Pentecost, Reflectionary

In your camp (a Pentecost reflection)

We’re all aware of the level of exhaustion for clergy who have added active online ministry to their already full schedules. Conversations about that weariness online are less a gripe session and more a confession. Wow, yes, this is hard. My wife has been calculating how to get a break for her hardworking staff when all their contributions have become crucial to getting the weekly video worship service put together. We know that seeing the faces and hearing the voices of the pastors, music director, and C.E. director has been comforting to members of the church community, not just a reminder of what was but a promise that the church is the people wherever and however we connect. The crucial measurement is this, I think: to find the line between holding things together and thinking we are the only ones who can hold things together. 

In Numbers 11 we find Moses and the people of Israel in the wilderness, at a moment when the Lord gave a bit of the Spirit granted to Moses to 70 elders in the community, empowering them to prophesy. They were away from the main camp. Perhaps caught by the stray wind of the Spirit, Eldad and Medad prophesied in the camp, instead. Scripture tells us a young man ran to complain to Moses, but Moses did not mind.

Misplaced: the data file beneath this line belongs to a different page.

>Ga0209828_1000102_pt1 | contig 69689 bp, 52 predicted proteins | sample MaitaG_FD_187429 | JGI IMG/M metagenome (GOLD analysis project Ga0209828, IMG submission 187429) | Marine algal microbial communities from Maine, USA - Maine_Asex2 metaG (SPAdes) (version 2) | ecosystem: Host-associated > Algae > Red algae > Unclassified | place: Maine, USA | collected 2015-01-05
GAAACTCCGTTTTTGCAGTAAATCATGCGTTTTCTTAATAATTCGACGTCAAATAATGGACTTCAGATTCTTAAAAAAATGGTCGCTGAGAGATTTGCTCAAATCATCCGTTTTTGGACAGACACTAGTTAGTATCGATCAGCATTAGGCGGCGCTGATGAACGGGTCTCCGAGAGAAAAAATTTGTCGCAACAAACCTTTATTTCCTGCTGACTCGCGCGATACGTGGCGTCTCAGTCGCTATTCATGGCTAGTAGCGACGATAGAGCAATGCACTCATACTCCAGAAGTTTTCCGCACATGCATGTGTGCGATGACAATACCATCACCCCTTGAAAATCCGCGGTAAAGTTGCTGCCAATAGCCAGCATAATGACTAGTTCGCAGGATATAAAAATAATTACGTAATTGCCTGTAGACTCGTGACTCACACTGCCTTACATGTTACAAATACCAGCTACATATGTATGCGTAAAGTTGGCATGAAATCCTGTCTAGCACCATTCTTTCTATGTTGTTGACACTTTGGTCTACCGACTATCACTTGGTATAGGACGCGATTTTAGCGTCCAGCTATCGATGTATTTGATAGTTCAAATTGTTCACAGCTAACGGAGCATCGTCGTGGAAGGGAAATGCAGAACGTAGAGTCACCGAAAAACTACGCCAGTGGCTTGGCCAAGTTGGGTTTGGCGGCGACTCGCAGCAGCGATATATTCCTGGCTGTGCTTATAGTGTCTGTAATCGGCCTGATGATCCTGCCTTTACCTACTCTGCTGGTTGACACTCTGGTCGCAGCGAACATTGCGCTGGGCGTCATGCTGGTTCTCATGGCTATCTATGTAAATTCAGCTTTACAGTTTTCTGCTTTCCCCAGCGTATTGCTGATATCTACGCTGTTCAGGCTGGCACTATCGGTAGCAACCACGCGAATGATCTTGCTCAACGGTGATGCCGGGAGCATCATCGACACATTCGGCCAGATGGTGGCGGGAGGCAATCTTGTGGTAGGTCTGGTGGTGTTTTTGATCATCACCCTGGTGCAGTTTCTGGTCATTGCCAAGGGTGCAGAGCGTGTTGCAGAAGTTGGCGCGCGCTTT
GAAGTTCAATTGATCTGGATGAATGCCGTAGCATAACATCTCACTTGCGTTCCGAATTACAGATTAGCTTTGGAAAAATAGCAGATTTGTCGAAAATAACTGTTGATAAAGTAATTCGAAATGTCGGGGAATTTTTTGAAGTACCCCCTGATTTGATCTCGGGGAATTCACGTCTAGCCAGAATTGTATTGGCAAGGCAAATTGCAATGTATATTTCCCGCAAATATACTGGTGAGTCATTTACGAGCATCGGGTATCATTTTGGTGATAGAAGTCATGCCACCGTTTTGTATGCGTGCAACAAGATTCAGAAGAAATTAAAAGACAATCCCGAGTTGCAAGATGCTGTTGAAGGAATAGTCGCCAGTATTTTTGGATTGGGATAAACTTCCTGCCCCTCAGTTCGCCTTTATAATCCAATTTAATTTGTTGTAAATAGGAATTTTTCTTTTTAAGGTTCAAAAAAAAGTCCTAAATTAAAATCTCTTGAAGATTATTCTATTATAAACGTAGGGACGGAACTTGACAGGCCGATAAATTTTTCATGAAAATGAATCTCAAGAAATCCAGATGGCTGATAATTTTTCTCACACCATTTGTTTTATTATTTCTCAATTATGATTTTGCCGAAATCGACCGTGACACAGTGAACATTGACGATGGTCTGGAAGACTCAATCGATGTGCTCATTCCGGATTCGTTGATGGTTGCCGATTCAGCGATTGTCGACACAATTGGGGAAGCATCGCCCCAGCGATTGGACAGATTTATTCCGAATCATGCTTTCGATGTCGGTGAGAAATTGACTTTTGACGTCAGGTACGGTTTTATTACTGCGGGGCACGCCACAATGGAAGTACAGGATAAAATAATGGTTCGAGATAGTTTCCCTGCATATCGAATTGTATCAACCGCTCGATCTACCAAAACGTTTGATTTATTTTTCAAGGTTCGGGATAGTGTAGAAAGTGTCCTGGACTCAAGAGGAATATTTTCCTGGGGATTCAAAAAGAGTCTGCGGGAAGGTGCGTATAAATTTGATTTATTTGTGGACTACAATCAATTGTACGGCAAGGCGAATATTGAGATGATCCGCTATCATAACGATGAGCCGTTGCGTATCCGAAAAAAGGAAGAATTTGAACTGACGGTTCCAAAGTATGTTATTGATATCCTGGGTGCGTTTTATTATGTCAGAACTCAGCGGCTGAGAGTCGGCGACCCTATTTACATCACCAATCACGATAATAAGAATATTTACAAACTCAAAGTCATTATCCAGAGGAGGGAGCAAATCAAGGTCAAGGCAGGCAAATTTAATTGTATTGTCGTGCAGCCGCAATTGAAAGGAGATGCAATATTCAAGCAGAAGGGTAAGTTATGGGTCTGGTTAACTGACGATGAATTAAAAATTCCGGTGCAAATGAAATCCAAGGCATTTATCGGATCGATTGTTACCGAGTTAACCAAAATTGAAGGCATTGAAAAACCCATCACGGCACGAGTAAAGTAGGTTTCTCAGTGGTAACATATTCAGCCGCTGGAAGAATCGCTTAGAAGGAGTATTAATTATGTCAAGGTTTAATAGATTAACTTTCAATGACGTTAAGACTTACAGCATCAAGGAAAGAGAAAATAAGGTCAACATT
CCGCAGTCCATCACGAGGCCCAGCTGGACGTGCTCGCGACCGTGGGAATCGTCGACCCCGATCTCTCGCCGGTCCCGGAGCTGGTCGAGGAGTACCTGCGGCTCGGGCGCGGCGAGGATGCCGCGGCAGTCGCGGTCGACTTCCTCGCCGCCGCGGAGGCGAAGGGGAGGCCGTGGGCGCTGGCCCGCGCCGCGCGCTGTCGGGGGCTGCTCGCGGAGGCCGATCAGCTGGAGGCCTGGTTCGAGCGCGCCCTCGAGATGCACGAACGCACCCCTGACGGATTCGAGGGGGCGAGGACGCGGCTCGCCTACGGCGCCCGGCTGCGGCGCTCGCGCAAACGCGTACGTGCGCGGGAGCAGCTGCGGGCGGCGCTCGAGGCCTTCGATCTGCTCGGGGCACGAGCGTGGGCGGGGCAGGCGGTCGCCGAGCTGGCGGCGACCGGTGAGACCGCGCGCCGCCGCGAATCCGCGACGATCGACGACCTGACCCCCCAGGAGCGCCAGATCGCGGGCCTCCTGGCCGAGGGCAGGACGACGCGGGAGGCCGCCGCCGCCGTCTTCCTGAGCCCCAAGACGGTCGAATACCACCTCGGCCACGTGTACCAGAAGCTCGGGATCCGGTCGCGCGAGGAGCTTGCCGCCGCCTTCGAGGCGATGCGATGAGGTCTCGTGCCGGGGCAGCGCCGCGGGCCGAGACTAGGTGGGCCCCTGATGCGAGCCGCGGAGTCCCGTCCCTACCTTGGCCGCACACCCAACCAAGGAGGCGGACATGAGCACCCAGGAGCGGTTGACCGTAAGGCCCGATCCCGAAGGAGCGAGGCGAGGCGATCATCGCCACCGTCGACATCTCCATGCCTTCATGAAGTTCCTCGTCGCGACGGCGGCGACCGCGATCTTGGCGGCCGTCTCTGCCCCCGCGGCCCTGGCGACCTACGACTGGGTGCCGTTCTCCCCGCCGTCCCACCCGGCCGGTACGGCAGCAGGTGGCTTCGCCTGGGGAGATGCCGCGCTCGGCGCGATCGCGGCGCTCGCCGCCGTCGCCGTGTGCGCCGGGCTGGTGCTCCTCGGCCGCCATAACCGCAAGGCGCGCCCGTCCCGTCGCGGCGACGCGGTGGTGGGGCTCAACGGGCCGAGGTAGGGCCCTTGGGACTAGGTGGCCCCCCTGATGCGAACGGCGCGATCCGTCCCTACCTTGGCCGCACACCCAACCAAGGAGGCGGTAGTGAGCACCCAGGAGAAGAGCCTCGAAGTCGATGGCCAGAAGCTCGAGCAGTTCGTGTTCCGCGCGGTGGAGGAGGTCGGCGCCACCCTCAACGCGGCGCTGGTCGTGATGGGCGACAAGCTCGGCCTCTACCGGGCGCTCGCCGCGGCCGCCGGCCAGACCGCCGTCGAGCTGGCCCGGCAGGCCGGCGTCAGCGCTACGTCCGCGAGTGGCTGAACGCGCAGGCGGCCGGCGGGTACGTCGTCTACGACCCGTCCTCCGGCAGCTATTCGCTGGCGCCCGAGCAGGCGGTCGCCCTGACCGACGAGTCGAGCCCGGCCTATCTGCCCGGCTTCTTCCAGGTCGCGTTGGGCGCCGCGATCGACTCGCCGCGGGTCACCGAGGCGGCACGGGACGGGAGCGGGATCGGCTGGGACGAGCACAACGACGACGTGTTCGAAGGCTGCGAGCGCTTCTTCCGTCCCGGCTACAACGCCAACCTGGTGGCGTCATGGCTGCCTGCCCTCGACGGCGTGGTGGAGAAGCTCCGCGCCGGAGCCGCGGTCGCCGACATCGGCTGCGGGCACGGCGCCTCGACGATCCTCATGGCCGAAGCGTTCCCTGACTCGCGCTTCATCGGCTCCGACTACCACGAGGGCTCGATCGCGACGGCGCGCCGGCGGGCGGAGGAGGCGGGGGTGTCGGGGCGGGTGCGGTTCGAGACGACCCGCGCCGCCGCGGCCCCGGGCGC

But Moses said to him, “Are you jealous for my sake? Would that all the LORD’s people were prophets, and the the LORD would put his spirit on them!”

Numbers 11:29, NRSV

Would that all the people were prophets! Or would that we could hear them.

In Acts 2, all the people were. Not only were they empowered to speak, they understood one another clearly. These Pentecost stories offer a promise to God’s people, and I believe they offer both a caution and a relief to faith leaders. We may all know colleagues who are struggling to find time for a break, but we also know some who relish having their indispensability amplified right now. (We may be looking at the latter every time we brush our teeth.) It’s more than okay to step back and let someone else speak. 

Who is prophesying in your camp? They might be healthcare workers, parents juggling work and schooling at home, elders with more time on their hands than feels helpful, new graduates whose lives have been paused awkwardly, or people living with higher-risk medical conditions. Within your faith community, or in your adjacent circles, consider whose voices would be meaningful for your congregation to hear.

Ask them:

  • How are you experiencing God’s Spirit in this time? 
  • Where have you seen the Body of Christ doing good in our community?
  • What dreams are you dreaming for the church in this new day?

And if technology precludes including their voices live or on a video recording, ask anyway and let the prophets in your camp inform your preaching this week. I feel confident the Spirit is at work among them. 

Preachers, my prayers are with you. I hope you can get a break, whether by sharing worship with a colleague’s congregation, or inviting someone else to lead worship some Sunday soon.

I also wrote about these texts for The Christian Century’s Living By the Word (about John 20:19-23 and the retaining of sins) and their Monday email, Sunday’s Coming (about 1 Corinthians 12 and the new gifts we are uncovering in this time).